Wednesday, September 21, 2016 • 10 a.m. – 1 p.m.
FSCJ Advanced Technology Center, Room T140
401 West State Street, Jacksonville, FL 32202
• Meet employers with open positions in Supply Chain Management
• Bring your resume and dress for success
• Come prepared to participate in brief interviews and to apply online
• Highlight your earned Council of Supply Chain Management Professionals (CSCMP)industry certifications:
Operations Supply Chain
Supply Management and Procurement
Manufacturing and Service Operations
For questions, please email firstname.lastname@example.org or (904) 633-8109
There’s a lot of great resume advice out there, but a lot of it is tailored for your standard office job. Yet over half a million jobs in Illinois (and over 12 million in the U.S. as a whole) are in the manufacturing sector, which makes up about 9 percent of available jobs. That doesn’t include other non-office jobs like construction and transportation. In comparison, business and professional services comprise about 15 percent of the workforce in Illinois (source).
What that means is that there are a lot of jobs available where the typical resume advice might not be all that helpful. Manufacturing employers are often hiring in large numbers; they want to know what you can do and figure it out quickly. Your resume needs to be readable and highlight your qualifications clearly and quickly.
Here are several tips that are helpful for any resume but especially for a manufacturing or labor position.
1. List previous jobs in chronological order starting with the most recent.
A recruiter should be able to take a quick glance at your employment history and get a pretty clear idea about where your experience is. How far back your job history goes is debatable, but a good rule of thumb is that you should include everything recent and relevant. You should include everything within the last five years. If you worked for six months at a movie theater in high school ten years ago, leave it out. If you worked in a factory fifteen years ago for several years that gave you some foundational experience, leave it in. Be prepared to explain any big gaps in employment history.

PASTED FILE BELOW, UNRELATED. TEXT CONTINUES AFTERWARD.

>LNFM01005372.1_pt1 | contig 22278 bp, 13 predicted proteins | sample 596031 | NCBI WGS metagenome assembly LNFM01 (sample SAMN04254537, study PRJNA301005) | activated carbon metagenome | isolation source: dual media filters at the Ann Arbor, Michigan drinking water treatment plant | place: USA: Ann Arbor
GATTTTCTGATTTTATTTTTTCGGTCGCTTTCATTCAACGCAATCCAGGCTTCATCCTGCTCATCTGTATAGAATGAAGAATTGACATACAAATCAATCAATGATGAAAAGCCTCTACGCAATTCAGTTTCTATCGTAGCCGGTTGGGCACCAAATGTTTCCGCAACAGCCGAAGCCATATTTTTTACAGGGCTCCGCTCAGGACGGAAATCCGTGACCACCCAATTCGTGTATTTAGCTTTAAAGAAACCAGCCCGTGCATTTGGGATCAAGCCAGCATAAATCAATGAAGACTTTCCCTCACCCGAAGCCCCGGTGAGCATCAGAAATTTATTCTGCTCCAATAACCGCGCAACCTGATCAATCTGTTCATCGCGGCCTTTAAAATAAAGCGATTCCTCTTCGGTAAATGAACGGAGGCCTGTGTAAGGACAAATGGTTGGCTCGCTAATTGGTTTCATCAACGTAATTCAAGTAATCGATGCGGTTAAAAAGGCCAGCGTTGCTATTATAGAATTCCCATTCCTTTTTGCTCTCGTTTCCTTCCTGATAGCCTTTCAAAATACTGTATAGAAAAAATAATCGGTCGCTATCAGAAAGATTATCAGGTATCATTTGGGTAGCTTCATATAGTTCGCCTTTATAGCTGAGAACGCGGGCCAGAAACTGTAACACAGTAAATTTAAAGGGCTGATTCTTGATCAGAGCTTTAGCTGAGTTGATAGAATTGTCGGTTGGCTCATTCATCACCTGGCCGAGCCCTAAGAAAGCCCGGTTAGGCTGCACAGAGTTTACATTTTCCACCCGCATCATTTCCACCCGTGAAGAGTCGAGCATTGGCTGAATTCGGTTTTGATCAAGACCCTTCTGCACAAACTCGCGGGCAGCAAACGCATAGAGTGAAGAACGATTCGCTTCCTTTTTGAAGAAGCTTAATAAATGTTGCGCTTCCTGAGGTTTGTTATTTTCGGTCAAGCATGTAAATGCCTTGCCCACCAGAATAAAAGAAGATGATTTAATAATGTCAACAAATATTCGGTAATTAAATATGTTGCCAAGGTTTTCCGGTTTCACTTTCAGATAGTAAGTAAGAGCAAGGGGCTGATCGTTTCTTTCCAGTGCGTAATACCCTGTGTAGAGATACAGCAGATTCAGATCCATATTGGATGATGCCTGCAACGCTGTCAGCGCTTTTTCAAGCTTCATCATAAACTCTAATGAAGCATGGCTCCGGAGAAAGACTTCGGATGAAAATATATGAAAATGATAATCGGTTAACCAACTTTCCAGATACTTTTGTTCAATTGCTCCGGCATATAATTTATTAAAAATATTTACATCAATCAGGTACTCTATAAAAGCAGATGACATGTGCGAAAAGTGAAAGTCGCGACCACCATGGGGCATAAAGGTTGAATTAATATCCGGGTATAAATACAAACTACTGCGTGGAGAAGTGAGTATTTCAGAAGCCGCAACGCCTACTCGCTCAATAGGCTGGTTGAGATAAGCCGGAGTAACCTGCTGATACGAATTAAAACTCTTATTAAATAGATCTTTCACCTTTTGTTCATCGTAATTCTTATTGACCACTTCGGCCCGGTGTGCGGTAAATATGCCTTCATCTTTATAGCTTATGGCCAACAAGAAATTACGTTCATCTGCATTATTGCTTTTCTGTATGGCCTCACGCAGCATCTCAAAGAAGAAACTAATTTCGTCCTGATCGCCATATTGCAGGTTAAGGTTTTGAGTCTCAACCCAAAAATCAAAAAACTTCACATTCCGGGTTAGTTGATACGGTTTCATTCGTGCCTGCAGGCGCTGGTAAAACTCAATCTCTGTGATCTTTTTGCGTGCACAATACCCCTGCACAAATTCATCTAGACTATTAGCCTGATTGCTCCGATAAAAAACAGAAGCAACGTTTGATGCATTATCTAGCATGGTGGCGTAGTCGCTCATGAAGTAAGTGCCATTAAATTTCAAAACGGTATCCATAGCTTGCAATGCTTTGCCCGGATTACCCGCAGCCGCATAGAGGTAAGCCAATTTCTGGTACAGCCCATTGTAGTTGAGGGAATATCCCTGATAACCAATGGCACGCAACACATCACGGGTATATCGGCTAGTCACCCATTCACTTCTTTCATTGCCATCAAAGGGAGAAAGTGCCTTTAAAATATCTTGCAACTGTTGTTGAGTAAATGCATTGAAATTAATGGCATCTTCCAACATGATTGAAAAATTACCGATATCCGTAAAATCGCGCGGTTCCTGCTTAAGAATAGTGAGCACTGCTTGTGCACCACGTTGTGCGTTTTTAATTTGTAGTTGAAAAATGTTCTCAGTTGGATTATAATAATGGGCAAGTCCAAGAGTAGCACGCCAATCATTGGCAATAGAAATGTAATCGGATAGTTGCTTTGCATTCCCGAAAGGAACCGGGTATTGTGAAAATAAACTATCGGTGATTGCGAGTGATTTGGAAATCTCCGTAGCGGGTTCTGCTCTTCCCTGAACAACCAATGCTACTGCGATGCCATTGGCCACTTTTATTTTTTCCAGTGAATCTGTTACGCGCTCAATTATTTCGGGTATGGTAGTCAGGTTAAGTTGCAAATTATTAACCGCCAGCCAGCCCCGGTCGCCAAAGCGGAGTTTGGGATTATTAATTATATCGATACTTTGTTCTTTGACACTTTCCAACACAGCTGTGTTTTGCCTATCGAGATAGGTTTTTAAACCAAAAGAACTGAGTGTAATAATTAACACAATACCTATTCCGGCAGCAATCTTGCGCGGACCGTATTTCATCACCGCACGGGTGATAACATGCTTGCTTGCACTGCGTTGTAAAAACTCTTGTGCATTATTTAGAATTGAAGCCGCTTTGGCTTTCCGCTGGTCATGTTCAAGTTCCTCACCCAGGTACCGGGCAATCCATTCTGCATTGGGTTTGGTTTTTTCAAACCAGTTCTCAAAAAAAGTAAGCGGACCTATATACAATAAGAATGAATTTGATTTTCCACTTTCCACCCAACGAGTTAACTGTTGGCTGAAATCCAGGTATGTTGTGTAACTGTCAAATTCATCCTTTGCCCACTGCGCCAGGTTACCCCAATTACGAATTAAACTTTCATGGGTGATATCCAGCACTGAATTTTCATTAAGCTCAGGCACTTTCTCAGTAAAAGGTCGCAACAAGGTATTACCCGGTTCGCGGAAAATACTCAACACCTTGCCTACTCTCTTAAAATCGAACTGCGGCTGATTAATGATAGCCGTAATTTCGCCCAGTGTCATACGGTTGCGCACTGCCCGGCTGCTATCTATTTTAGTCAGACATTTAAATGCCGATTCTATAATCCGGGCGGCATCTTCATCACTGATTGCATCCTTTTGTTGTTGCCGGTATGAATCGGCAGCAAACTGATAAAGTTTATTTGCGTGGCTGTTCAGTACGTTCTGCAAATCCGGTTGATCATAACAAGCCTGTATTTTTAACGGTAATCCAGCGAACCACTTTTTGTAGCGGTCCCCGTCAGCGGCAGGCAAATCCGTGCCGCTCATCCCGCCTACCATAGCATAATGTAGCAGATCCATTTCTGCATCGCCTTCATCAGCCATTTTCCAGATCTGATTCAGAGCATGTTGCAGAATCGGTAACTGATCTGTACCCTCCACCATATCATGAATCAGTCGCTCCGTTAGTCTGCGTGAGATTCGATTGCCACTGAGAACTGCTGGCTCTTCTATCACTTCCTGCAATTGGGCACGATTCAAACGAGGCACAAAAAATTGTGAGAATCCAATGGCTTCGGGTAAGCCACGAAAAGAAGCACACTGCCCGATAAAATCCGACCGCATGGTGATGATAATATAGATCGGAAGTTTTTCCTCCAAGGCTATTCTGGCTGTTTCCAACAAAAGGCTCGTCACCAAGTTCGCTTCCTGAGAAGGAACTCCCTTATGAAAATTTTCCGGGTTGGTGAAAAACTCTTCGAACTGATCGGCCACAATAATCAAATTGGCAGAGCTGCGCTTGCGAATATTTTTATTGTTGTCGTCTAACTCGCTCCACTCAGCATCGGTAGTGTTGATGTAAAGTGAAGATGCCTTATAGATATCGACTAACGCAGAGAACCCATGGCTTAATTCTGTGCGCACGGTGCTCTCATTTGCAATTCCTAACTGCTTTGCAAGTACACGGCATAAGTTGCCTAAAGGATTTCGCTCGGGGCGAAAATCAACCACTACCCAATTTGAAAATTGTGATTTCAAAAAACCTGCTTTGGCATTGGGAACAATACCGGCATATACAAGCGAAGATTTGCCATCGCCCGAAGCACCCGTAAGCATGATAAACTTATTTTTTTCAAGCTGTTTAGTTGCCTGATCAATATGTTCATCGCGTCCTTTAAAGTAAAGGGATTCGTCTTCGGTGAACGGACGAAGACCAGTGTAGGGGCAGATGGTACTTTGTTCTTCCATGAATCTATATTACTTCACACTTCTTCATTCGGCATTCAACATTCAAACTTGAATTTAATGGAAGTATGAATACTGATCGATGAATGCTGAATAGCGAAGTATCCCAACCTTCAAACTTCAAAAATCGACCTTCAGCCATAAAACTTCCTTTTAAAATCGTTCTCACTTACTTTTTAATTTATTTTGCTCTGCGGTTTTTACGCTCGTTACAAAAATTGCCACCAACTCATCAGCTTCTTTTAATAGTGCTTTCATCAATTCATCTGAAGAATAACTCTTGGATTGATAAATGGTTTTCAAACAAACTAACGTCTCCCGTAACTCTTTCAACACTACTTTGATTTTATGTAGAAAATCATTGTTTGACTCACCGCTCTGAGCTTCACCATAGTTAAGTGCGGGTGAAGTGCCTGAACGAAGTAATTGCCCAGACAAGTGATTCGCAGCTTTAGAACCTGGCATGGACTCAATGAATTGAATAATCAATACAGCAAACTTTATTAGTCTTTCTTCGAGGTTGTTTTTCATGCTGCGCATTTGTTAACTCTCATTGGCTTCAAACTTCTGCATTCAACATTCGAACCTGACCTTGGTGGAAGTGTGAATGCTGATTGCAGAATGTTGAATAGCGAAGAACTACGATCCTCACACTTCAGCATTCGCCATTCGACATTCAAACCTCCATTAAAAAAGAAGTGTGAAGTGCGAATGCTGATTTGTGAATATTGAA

2. Provide accurate dates.
If you’re not sure when you worked at a particular company, call your previous employer and get the dates right. Your recruiter may call them anyway to verify what your resume says. If the information you provide isn’t accurate, it could indicate that you’re either dishonest or incompetent.
3. Demonstrate where and when you acquired certain skills.
You can list whatever you want in your qualifications list, but your assertions don’t hold much weight unless you can back them up in your employment history or education. Describe very specifically in your history where you learned skills and for how long you practiced them.
4. Use clear, consistent document formatting.
If you’re in manufacturing, putting together a clean document may not be your strength. But submitting a resume with hard-to-read and inconsistent formatting isn’t going to help you. There are many easy-to-use resume templates available online that you can download and customize.
5. Only use a cover letter for highly specialized positions.
You may have heard that you need to submit a cover letter with your resume, but it’s really only necessary for some select jobs. Usually the employer will request it. If you’re not sure whether or not you should include one, call ahead and ask. If you do need to submit one, use it as an opportunity to display your personality and make and argument for why you’re a good fit for the position. It should go beyond what your resume already says.
6. Don’t say, “references available on request.”
This phrase is out of date and an unnecessary waste of space. Either include references or don’t. If you don’t include them, the employer will ask for them if they want them.